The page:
CHARLESTON — West Virginia Attorney General Patrick Morrisey’s office has filed a third lawsuit against a pharmacy claiming it dispensed an inordinate number of prescription opioids.
The latest lawsuit, filed Jan. 4 in Raleigh Circuit Court, says Crab Orchard Pharmacy Inc. provided nearly five million doses of prescription painkillers in just seven years amid significant competition.
Those 4.6 million doses of hydrocodone and oxycodone were filled in a town of 2,678 residents, as well as a county with 32 competing pharmacies and eight medical facilities all licensed to dispense the same drugs.
“Every participant in the supply chain must guard against diversion and abuse,” Morrisey said in a statement. “Every red flag and warning sign must be examined, and this lawsuit demonstrates my commitment to taking appropriate action when stakeholders fail to meet that standard.”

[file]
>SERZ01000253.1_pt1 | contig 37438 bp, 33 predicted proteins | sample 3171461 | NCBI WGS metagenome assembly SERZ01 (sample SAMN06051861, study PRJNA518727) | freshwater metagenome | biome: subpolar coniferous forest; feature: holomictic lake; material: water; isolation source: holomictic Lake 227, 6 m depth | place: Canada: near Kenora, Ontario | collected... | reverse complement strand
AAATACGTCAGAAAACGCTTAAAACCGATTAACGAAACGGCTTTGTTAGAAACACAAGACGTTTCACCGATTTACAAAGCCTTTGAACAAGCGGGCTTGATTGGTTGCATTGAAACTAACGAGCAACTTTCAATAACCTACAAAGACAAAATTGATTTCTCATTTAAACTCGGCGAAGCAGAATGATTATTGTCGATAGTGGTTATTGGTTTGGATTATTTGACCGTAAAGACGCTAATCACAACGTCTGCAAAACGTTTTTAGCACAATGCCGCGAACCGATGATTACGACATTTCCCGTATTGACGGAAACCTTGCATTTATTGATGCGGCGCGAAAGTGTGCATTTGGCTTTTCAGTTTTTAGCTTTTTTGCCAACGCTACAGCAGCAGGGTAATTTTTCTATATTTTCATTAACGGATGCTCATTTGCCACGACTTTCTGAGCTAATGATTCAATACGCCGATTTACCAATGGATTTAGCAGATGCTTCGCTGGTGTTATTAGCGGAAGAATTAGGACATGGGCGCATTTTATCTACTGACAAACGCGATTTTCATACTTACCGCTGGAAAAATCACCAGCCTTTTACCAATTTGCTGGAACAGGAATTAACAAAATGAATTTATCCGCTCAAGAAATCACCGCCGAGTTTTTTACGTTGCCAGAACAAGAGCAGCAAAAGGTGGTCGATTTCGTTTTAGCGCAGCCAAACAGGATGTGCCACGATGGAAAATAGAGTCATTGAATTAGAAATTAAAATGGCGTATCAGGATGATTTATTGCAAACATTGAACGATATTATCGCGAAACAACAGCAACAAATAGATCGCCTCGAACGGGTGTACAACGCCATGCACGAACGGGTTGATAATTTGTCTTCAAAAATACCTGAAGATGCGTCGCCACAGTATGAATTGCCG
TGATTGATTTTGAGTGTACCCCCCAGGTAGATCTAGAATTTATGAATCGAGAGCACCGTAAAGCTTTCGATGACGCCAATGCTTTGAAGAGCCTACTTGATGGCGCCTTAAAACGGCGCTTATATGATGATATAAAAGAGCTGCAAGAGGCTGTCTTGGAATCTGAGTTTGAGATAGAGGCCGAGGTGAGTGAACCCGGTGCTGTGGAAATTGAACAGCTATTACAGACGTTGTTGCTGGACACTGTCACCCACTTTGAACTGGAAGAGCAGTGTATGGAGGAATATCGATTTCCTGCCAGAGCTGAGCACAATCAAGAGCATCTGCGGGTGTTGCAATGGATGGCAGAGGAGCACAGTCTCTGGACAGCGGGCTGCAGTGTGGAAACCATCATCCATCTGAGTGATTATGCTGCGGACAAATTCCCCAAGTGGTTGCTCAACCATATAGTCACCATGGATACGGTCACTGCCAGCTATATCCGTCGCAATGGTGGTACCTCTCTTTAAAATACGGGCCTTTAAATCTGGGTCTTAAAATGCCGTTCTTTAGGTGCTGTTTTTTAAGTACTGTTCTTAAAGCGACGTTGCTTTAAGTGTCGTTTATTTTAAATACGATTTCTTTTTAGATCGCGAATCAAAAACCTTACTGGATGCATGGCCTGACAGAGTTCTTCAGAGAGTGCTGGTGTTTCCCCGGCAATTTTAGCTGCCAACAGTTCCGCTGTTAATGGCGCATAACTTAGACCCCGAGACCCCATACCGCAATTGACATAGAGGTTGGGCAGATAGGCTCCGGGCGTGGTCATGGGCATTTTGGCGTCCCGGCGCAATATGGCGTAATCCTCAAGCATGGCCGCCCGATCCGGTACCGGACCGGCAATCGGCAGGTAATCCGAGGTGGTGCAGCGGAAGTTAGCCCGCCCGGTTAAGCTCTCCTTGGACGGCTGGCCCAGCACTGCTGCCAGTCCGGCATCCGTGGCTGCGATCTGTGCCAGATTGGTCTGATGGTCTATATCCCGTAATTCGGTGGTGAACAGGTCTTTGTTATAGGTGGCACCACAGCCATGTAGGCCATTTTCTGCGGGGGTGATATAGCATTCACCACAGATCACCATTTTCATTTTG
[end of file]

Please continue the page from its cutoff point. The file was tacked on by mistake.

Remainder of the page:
Crab Orchard Pharmacy becomes the third drug store sued in less than a month. Prior lawsuits made similar allegations against Larry’s Drive-in Pharmacy, of Madison in Boone County, and Judy’s Drug Store Inc., of Petersburg in Grant County.
The Crab Orchard lawsuit alleges it failed to identify suspicious prescriptions or determine whether it dispenses a suspicious number of pills.
The eight-count civil complaint charges Crab Orchard Pharmacy with violations of the state’s Controlled Substance Act as well as its Consumer Protection and Credit Act, along with unfair methods of competition, negligence, unjust enrichment, creating a public nuisance and intentional acts and omissions.
The Attorney General seeks an injunction, civil penalties and punitive damages.
Edward Mark Wenger of the AG's office filed the complaint. The case has been assigned to Circuit Judge Andrew G. Dimlich.
Raleigh Circuit Court case number 17-C-12